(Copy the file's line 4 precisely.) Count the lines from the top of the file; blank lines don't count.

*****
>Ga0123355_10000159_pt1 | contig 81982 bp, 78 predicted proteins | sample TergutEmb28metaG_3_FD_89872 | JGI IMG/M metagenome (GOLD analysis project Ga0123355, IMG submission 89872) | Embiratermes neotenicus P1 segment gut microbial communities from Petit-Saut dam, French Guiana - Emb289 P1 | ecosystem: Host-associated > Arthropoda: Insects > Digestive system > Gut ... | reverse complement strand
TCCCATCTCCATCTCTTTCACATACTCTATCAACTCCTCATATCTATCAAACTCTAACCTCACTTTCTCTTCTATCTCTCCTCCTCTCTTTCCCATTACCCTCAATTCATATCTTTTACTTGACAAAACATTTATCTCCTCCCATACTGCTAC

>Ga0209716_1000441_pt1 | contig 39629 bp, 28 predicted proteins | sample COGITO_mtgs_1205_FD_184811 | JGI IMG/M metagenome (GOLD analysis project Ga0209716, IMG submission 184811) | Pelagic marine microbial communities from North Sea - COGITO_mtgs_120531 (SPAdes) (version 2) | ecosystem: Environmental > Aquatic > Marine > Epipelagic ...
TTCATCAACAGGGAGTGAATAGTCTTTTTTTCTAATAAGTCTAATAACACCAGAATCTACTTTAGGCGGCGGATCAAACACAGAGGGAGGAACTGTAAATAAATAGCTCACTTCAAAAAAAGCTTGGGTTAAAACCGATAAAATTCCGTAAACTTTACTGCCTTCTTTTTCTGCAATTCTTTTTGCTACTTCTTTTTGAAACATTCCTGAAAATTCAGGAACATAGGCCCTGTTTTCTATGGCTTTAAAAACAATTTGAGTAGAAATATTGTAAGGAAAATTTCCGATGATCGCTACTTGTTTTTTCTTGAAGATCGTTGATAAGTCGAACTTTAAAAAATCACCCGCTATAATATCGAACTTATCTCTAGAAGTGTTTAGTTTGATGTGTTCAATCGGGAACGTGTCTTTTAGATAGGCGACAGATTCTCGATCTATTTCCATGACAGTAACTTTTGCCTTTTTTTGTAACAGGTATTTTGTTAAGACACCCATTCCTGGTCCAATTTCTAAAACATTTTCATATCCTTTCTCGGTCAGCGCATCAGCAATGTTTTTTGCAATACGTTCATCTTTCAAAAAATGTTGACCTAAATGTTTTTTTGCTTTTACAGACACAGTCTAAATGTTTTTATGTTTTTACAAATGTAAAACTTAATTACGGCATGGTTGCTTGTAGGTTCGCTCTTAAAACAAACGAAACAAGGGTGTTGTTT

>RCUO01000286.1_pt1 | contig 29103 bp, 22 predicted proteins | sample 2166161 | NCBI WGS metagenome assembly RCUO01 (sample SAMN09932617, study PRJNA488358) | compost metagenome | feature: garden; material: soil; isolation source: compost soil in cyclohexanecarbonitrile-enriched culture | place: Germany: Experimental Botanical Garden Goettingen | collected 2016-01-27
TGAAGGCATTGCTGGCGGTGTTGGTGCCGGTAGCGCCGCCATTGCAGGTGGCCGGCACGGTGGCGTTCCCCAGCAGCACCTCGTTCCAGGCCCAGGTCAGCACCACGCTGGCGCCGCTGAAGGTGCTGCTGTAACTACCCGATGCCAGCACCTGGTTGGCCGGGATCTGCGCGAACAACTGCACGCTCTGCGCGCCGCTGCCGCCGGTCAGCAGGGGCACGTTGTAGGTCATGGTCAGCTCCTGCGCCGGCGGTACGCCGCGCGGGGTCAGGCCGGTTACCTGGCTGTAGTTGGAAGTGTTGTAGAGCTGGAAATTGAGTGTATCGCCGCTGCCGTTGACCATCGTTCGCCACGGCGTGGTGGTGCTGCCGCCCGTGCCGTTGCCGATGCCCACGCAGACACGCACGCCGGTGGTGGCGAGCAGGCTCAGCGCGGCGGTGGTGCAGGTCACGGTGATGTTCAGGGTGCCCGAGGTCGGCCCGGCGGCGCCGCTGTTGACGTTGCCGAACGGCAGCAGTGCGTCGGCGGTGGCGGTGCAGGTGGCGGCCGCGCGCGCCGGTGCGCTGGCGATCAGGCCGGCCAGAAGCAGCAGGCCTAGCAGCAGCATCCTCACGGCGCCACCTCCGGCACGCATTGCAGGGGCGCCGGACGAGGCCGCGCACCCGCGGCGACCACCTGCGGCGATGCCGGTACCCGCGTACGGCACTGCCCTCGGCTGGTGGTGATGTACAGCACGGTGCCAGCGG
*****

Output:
TTCATCAACAGGGAGTGAATAGTCTTTTTTTCTAATAAGTCTAATAACACCAGAATCTACTTTAGGCGGCGGATCAAACACAGAGGGAGGAACTGTAAATAAATAGCTCACTTCAAAAAAAGCTTGGGTTAAAACCGATAAAATTCCGTAAACTTTACTGCCTTCTTTTTCTGCAATTCTTTTTGCTACTTCTTTTTGAAACATTCCTGAAAATTCAGGAACATAGGCCCTGTTTTCTATGGCTTTAAAAACAATTTGAGTAGAAATATTGTAAGGAAAATTTCCGATGATCGCTACTTGTTTTTTCTTGAAGATCGTTGATAAGTCGAACTTTAAAAAATCACCCGCTATAATATCGAACTTATCTCTAGAAGTGTTTAGTTTGATGTGTTCAATCGGGAACGTGTCTTTTAGATAGGCGACAGATTCTCGATCTATTTCCATGACAGTAACTTTTGCCTTTTTTTGTAACAGGTATTTTGTTAAGACACCCATTCCTGGTCCAATTTCTAAAACATTTTCATATCCTTTCTCGGTCAGCGCATCAGCAATGTTTTTTGCAATACGTTCATCTTTCAAAAAATGTTGACCTAAATGTTTTTTTGCTTTTACAGACACAGTCTAAATGTTTTTATGTTTTTACAAATGTAAAACTTAATTACGGCATGGTTGCTTGTAGGTTCGCTCTTAAAACAAACGAAACAAGGGTGTTGTTT